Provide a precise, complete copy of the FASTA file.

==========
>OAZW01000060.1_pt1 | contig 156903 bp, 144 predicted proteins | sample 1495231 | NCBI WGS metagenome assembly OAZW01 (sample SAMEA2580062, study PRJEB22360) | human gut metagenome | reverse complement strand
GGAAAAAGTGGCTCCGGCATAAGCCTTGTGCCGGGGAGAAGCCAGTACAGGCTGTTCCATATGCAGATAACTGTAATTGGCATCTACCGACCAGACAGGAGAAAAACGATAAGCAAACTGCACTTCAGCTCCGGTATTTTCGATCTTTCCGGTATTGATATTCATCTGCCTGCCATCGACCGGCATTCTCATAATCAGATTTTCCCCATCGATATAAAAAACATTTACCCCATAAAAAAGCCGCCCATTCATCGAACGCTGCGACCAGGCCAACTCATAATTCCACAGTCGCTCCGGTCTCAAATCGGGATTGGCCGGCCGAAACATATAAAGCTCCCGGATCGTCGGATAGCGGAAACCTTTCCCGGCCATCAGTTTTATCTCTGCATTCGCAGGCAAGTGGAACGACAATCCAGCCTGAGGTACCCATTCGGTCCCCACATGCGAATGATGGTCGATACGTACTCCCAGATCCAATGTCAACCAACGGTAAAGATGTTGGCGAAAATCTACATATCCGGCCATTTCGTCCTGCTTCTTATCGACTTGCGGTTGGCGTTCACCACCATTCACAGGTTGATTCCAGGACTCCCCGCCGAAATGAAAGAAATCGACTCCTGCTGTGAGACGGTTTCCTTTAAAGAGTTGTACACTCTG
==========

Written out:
>OAZW01000060.1_pt1 | contig 156903 bp, 144 predicted proteins | sample 1495231 | NCBI WGS metagenome assembly OAZW01 (sample SAMEA2580062, study PRJEB22360) | human gut metagenome | reverse complement strand
GGAAAAAGTGGCTCCGGCATAAGCCTTGTGCCGGGGAGAAGCCAGTACAGGCTGTTCCATATGCAGATAACTGTAATTGGCATCTACCGACCAGACAGGAGAAAAACGATAAGCAAACTGCACTTCAGCTCCGGTATTTTCGATCTTTCCGGTATTGATATTCATCTGCCTGCCATCGACCGGCATTCTCATAATCAGATTTTCCCCATCGATATAAAAAACATTTACCCCATAAAAAAGCCGCCCATTCATCGAACGCTGCGACCAGGCCAACTCATAATTCCACAGTCGCTCCGGTCTCAAATCGGGATTGGCCGGCCGAAACATATAAAGCTCCCGGATCGTCGGATAGCGGAAACCTTTCCCGGCCATCAGTTTTATCTCTGCATTCGCAGGCAAGTGGAACGACAATCCAGCCTGAGGTACCCATTCGGTCCCCACATGCGAATGATGGTCGATACGTACTCCCAGATCCAATGTCAACCAACGGTAAAGATGTTGGCGAAAATCTACATATCCGGCCATTTCGTCCTGCTTCTTATCGACTTGCGGTTGGCGTTCACCACCATTCACAGGTTGATTCCAGGACTCCCCGCCGAAATGAAAGAAATCGACTCCTGCTGTGAGACGGTTTCCTTTAAAGAGTTGTACACTCTG